We visited Entoto, a village in the suburbs of Addis Ababa close to the summit of Mount Entoto, passing by countless heavily-laden donkeys on the way there. Ethiopia has one of the highest donkey populations in the world and they are used to carry a wide range of commodities.  As discussed by Gebreab and colleagues, in Ethiopia donkeys make a major contribution to transport, and thus are a key contributor to the local economy.

An information-packed guided tour around the Emperor Menelik and Empress Taitu Memorial Museum at Entoto was followed by a visit to the Maryam Church, an octagonal construction (to represent the seven archangels + their god).

We then returned to Addis and met up with a number of the teachers who will be involved with the training programme. I’ll not tell you too much about the training programme itself for the moment, as it’ll be the focus of not only future blog posts but also a Sixty Symbols video (or two).

At this point we were all keen for a coffee break. The coffee plant originates in Ethiopia and so coffee is very much part of the culture here.  As someone with a long-standing interest in all things caffeine-related (including the deep links between coffee and quantum physics), I was particularly keen to have a coffee in the birthplace of the drink. We stopped off at a traditional Ethiopian coffee shop and sampled the local ‘brew’. Let’s just say we were not disappointed…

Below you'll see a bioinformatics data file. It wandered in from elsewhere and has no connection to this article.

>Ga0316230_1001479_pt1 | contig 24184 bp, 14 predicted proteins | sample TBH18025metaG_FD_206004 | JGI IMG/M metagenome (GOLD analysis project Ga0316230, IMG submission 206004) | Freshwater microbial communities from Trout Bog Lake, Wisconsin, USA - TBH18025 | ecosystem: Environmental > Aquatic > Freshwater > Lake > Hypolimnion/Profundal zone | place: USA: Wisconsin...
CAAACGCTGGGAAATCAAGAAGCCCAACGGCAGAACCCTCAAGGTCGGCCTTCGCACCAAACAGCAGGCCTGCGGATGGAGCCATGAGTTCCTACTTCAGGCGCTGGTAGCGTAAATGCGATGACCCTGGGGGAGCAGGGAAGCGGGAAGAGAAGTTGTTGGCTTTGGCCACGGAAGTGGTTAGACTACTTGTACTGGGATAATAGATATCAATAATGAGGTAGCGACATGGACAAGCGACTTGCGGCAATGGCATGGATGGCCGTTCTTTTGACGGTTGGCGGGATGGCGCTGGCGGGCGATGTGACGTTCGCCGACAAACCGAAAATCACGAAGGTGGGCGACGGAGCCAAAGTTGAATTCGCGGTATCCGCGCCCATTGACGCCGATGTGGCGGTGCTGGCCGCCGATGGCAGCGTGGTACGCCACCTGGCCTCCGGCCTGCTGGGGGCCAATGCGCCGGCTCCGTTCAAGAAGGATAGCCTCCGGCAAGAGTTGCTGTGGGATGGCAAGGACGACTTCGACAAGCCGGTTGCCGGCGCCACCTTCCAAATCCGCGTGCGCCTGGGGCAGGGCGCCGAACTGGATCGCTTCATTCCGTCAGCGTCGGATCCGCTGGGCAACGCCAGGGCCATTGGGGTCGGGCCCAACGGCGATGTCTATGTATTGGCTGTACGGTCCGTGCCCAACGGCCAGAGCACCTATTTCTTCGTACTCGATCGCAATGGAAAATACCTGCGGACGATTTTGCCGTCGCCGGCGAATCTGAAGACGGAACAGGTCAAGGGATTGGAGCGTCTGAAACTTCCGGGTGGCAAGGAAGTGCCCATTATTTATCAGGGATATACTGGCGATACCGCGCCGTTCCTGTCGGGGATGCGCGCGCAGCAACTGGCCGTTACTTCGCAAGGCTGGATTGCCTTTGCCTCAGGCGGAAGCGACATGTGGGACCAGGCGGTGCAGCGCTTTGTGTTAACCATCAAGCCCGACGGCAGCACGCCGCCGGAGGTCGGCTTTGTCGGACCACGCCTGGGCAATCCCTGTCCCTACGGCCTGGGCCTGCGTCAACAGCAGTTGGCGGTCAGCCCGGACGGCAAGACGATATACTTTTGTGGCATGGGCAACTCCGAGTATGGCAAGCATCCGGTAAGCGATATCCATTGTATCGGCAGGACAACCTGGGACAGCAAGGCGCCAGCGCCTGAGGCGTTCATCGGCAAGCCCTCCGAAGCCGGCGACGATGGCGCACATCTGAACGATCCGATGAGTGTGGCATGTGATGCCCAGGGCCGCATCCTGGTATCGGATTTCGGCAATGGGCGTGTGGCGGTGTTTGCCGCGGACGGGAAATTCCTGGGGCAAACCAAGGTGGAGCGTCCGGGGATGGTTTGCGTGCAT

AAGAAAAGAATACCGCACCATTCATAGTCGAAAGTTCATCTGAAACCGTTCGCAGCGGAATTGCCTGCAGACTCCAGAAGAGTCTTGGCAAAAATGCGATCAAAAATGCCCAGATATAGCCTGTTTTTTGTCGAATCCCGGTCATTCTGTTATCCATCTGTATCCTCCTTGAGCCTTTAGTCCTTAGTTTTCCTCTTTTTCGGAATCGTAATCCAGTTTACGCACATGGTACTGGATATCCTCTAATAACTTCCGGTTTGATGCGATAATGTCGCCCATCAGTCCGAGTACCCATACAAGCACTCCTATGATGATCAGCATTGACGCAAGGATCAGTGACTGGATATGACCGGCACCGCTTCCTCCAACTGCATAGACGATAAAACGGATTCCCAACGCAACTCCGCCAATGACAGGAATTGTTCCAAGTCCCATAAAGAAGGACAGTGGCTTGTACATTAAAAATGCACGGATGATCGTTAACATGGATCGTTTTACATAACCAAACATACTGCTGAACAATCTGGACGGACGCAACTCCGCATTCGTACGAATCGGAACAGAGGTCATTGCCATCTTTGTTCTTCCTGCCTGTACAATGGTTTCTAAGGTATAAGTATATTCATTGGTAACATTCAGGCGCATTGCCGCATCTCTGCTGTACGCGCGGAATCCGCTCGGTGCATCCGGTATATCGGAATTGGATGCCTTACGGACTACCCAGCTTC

The day finished off with a meal at the Yod Abysinnia restaurant. As a vegetarian I was a little concerned as to the variety of food that would be available — raw meat is very popular in Ethiopia — but I needn’t have been concerned. There were plenty of vegetarian options (as part of the fasting menu). Even better than the food, however, was the traditional Ethiopian music and dance; the performances were stunning. I’ll leave you with a short clip.

Another update tomorrow, internet connection willing, when we reach Adama.